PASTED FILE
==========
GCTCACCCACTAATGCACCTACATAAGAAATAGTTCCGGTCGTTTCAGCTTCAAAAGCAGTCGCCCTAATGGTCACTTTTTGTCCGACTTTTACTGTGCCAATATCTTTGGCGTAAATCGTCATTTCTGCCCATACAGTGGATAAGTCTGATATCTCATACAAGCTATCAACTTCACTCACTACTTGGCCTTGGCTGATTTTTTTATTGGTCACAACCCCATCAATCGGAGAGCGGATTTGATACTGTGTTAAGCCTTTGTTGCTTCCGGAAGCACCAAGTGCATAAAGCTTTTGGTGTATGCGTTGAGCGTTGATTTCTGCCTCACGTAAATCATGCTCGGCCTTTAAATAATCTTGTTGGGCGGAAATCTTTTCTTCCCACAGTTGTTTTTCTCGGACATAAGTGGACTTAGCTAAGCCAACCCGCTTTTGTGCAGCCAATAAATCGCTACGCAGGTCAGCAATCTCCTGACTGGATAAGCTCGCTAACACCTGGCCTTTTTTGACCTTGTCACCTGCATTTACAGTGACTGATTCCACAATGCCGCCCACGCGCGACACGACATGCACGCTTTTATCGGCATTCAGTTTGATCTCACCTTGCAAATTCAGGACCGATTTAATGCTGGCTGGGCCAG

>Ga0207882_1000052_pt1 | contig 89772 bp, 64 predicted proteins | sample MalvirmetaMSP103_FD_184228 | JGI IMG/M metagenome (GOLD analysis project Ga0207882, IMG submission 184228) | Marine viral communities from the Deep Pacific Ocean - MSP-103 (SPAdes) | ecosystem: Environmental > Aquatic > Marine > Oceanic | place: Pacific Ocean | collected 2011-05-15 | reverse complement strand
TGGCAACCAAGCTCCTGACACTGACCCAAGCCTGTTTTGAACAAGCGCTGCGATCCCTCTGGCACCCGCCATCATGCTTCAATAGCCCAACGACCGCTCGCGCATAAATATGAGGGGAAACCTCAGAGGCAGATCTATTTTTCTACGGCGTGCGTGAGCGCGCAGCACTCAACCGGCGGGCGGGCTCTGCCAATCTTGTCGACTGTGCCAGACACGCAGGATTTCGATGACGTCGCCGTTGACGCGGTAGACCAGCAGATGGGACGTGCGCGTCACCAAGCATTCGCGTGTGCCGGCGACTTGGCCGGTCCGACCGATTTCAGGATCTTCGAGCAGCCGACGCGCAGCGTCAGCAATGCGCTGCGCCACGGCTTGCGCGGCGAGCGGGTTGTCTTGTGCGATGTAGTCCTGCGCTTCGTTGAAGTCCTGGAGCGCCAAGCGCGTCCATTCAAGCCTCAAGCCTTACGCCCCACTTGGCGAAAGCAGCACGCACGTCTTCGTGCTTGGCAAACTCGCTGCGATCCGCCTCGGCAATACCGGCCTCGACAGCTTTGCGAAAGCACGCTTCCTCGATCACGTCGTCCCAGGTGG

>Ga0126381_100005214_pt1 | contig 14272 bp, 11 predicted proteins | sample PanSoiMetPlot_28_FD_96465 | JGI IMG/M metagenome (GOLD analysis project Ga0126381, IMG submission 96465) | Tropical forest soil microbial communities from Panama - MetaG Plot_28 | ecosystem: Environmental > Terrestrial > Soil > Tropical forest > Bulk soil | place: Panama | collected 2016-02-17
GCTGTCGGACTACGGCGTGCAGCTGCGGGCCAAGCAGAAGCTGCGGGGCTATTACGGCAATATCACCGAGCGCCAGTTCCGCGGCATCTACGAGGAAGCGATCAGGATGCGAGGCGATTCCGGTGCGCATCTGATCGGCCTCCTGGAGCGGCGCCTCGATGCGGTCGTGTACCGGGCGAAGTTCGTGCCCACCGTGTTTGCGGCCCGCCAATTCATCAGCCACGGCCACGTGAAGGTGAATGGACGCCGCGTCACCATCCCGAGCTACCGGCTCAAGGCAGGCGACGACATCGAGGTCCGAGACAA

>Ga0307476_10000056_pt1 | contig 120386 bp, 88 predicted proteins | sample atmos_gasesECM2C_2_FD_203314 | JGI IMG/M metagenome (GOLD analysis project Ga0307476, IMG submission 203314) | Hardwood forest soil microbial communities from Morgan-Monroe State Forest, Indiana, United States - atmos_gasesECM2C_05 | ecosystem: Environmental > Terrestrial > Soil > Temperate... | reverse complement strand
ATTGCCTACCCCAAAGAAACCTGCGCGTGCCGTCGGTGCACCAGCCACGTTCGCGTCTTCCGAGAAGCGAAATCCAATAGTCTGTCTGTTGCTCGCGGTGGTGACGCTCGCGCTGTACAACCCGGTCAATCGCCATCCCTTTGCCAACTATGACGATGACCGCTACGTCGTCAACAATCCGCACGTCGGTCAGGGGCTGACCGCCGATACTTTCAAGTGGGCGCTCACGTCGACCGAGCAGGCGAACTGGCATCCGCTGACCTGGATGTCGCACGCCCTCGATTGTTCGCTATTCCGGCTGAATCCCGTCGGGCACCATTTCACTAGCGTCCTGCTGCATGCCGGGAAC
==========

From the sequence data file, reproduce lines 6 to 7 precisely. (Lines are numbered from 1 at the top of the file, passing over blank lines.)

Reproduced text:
>Ga0307476_10000056_pt1 | contig 120386 bp, 88 predicted proteins | sample atmos_gasesECM2C_2_FD_203314 | JGI IMG/M metagenome (GOLD analysis project Ga0307476, IMG submission 203314) | Hardwood forest soil microbial communities from Morgan-Monroe State Forest, Indiana, United States - atmos_gasesECM2C_05 | ecosystem: Environmental > Terrestrial > Soil > Temperate... | reverse complement strand
ATTGCCTACCCCAAAGAAACCTGCGCGTGCCGTCGGTGCACCAGCCACGTTCGCGTCTTCCGAGAAGCGAAATCCAATAGTCTGTCTGTTGCTCGCGGTGGTGACGCTCGCGCTGTACAACCCGGTCAATCGCCATCCCTTTGCCAACTATGACGATGACCGCTACGTCGTCAACAATCCGCACGTCGGTCAGGGGCTGACCGCCGATACTTTCAAGTGGGCGCTCACGTCGACCGAGCAGGCGAACTGGCATCCGCTGACCTGGATGTCGCACGCCCTCGATTGTTCGCTATTCCGGCTGAATCCCGTCGGGCACCATTTCACTAGCGTCCTGCTGCATGCCGGGAAC